President Donald Trump announced Tuesday he intends to nominate Georgia Supreme Court Justice Britt Grant to fill an opening on the U.S. Court of Appeals for the Eleventh Circuit.
If confirmed by the U.S. Senate, Grant would fill a job opened by Judge Julie Carnes, who plans to take senior status this year.
“Britt Grant has served our state and nation with distinction in her roles on the Georgia Supreme Court, as solicitor general in the Georgia attorney general’s office and in various positions in the George W. Bush administration,” Sen. Johnny Isakson, R-Ga., said in a news release. “She will be an excellent addition to the 11th Circuit Court.”
“President Trump has made an excellent choice in selecting Justice Britt Grant to serve on the Atlanta-based 11th Circuit Court of Appeals,” Sen. David Perdue, R-Ga., said. “As both a Georgia Supreme Court justice and as Georgia’s former solicitor general, Justice Grant has displayed the highest level of integrity and professionalism in her career, and I am certain that will continue with her service on the 11th Circuit.”
Grant has served on the state high court for one year and three months. Gov. Nathan Deal appointed her to fill one of two expansion positions on the Supreme Court, bringing the total justices there from seven to nine.
In her brief tenure on the high court, Grant has written opinions for some of the most-watched cases in Georgia’s state courts. In June 2017, she wrote for the court in reinstating a $35 million verdict against Six Flags Over Georgia for the family of a teenager attacked outside the park. She told the story in gripping detail, using the word “brutal” to describe what happened.
In March of this year, she wrote for the court in unanimously upholding a $40 million judgement against FCA Chrysler for the family of 4-year-old Remi Walden, who died in a burning Jeep after the gas tank exploded after a rear-end collision.
Grant has qualified to run for her first election May 22. She has no competition.
Before becoming a justice, Grant served for one year as Georgia’s solicitor general, a position she filled when Deal promoted Nels Peterson from that job to the Court of Appeals. Peterson served for one year on the Court of Appeals before Deal moved him up to the high court at the same time as Grant.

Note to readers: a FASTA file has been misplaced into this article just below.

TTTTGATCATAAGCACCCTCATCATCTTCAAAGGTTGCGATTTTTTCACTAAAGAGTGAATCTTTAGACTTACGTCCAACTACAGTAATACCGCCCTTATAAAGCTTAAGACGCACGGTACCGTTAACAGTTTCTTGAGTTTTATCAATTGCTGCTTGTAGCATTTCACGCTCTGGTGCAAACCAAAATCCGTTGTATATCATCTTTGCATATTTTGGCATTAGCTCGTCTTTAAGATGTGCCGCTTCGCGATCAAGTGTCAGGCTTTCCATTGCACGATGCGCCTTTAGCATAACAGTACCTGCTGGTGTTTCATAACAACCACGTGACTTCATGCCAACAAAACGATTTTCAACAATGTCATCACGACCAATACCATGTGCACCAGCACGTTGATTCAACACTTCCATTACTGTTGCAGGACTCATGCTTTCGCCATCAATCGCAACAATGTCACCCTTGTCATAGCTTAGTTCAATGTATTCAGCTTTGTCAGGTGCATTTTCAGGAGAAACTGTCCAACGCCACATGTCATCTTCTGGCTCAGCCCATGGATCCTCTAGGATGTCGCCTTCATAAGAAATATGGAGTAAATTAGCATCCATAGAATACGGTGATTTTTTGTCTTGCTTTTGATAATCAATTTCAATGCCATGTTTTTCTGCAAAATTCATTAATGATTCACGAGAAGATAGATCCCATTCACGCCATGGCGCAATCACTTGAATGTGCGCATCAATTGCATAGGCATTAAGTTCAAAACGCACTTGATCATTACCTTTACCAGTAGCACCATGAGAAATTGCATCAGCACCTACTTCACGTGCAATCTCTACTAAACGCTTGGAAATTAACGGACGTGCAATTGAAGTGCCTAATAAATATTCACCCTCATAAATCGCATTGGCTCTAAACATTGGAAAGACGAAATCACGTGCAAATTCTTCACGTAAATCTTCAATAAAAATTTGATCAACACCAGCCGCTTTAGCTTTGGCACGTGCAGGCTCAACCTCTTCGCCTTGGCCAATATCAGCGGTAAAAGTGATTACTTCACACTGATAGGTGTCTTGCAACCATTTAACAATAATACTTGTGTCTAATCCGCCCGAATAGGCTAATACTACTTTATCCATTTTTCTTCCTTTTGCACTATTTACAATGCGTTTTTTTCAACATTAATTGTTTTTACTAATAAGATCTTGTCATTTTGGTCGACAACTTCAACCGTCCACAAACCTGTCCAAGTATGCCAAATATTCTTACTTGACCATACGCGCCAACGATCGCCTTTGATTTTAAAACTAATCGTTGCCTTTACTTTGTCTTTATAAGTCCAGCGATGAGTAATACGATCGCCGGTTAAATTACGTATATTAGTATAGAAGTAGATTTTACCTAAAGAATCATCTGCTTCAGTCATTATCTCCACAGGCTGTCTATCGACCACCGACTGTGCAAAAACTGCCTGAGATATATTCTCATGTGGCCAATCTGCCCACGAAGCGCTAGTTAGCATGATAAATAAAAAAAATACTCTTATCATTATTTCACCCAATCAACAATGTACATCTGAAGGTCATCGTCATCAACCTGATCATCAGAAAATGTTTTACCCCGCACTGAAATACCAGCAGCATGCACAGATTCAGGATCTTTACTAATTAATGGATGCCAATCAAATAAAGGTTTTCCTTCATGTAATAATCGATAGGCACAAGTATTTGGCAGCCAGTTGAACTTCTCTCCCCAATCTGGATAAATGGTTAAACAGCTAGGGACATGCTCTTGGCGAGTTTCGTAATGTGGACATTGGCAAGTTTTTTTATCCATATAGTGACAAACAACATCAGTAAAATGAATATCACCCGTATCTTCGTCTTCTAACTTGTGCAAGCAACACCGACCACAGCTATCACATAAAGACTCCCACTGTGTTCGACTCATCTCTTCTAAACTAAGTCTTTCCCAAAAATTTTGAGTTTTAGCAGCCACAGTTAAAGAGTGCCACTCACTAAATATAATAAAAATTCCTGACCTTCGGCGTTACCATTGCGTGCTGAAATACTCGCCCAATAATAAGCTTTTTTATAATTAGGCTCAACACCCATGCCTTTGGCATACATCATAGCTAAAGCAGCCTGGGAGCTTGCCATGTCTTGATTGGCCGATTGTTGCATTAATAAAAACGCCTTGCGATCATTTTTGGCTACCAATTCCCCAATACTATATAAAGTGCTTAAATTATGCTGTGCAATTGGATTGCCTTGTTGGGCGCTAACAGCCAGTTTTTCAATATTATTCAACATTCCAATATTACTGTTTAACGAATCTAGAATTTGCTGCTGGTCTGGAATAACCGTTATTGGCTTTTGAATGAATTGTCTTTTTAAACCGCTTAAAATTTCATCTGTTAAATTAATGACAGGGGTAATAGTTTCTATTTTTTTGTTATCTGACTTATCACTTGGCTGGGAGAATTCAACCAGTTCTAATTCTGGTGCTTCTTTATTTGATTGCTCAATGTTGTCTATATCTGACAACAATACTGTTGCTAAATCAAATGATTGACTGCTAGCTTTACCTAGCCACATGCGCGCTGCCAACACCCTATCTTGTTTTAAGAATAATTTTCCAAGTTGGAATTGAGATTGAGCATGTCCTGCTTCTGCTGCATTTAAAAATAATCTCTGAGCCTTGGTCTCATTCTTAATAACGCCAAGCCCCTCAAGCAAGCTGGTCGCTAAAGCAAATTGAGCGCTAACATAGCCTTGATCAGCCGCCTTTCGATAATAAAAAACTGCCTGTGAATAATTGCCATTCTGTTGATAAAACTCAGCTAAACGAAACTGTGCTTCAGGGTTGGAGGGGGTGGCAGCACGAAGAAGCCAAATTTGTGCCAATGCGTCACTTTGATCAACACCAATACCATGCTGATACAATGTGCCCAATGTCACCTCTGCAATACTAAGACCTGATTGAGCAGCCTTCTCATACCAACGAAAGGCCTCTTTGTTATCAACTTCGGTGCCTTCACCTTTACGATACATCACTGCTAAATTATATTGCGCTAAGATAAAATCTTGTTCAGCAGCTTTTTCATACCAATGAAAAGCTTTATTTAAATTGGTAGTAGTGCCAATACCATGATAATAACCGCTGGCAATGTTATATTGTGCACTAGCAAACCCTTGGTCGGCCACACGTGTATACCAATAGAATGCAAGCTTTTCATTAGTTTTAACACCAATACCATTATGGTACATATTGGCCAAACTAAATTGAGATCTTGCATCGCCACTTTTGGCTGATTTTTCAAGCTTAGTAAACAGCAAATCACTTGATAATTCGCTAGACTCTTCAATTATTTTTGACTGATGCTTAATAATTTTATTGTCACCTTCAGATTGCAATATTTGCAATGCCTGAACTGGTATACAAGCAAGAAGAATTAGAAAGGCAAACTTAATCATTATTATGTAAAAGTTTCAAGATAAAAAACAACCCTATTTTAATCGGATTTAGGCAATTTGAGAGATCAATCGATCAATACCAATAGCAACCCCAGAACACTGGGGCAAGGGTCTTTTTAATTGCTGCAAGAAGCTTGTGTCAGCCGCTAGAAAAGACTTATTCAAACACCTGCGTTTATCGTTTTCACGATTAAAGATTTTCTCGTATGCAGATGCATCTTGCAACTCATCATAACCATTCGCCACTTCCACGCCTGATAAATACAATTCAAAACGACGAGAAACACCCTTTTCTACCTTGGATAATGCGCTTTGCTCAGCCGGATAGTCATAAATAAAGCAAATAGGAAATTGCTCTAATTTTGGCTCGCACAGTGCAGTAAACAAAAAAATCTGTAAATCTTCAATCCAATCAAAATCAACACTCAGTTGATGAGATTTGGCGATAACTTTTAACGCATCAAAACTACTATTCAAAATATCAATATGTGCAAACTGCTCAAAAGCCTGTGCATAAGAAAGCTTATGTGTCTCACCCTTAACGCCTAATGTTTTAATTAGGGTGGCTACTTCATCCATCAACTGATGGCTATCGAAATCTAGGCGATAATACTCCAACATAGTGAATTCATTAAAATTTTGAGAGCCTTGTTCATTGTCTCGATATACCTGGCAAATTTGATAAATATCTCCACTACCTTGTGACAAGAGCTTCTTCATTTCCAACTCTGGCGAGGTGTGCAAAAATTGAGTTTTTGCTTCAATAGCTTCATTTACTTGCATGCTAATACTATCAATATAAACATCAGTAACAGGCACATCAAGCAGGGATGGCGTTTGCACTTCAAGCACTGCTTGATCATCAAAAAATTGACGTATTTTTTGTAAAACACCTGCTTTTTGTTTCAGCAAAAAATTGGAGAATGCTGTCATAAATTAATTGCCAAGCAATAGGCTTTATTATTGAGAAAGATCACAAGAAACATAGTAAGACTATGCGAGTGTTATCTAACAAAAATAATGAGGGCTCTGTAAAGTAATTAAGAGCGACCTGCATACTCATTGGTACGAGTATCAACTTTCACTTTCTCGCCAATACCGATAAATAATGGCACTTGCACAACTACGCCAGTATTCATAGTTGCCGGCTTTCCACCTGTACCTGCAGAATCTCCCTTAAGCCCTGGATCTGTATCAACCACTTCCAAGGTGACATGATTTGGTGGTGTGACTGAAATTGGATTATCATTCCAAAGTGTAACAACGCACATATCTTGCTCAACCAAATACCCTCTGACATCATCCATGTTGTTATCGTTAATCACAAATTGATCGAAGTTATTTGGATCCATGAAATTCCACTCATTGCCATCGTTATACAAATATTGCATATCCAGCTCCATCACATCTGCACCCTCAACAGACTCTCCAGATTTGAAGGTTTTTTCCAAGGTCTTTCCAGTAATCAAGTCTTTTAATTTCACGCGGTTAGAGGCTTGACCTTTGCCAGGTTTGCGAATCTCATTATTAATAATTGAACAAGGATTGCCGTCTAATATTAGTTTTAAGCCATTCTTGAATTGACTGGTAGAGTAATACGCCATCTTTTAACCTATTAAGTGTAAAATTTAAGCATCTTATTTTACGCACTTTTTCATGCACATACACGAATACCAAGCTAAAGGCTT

When Deal swore in Grant as a Georgia Supreme Court justice in December 2016, he noted that she had gone to a prestigious law school, clerked for a federal judge and worked for a high-profile Washington law firm, but he added with a smile that the most important item on her resume was working in a congressional office—his.
That key first job was legislative correspondent to then-Congressman Deal. She wrote letters to constituents.
Deal has often said he puts a high value on clear legal writing, and complimented all his appointments on their skills in this area. Grant underscored that priority from the start.
“It’s too much to expect that everyone will like an opinion, but it’s not too much to expect that they can understand it,” she said in her swearing-in speech. She added later in a conversation, “It takes a lot longer to make something understandable than not understandable.”
But Deal is not her only important mentor. Her old boss, Judge Brett Kavanaugh of the U.S. Court of Appeals for the D.C. Circuit, traveled to Atlanta to introduce her in the swearing-in ceremony at the Capitol. He also wrote a lively three-page letter of recommendation in which he praised many aspects of her work, including her writing, which he said is superb.
“This critical consideration is too often overlooked when appellate judges are appointed around the country,” Kavanaugh wrote. “One of the most important duties of an appellate judge is to write opinions. If an appellate judge cannot write well, then the quality of the court’s opinions will suffer. And poor opinions are a recipe for confusion in the law, for dismay in the trial and other courts that must follow the appellate court’s decisions, and for unhappy litigants who do not understand the court’s outcome or reasoning.”
Kavanaugh noted he had also worked with Grant in the White House under President George W. Bush. He was White House counsel, among other jobs. She was an assistant to the director of the Domestic Policy Council on Sept. 11, 2001.
“I have worked with her closely in two challenging environments, in an appeals court chambers and in the White House,” Kavanaugh wrote. “She always maintained her optimistic and genial manner. I cannot overstate how important it is to appoint appellate judges who have collegial personalities and who will work well with others and command the respect and admiration of those who appear before them.”
Grant’s recommendations also included a letter from Craig Primis, a litigation partner at Kirkland & Ellis in Washington where she worked after she clerked for Kavanaugh. Primis said Grant quickly understood the complex business cases the firm handled. “No matter the legal issue,” Primis wrote, “Ms. Grant always demonstrated the intellect, curiosity, and judgment needed to get the right result.”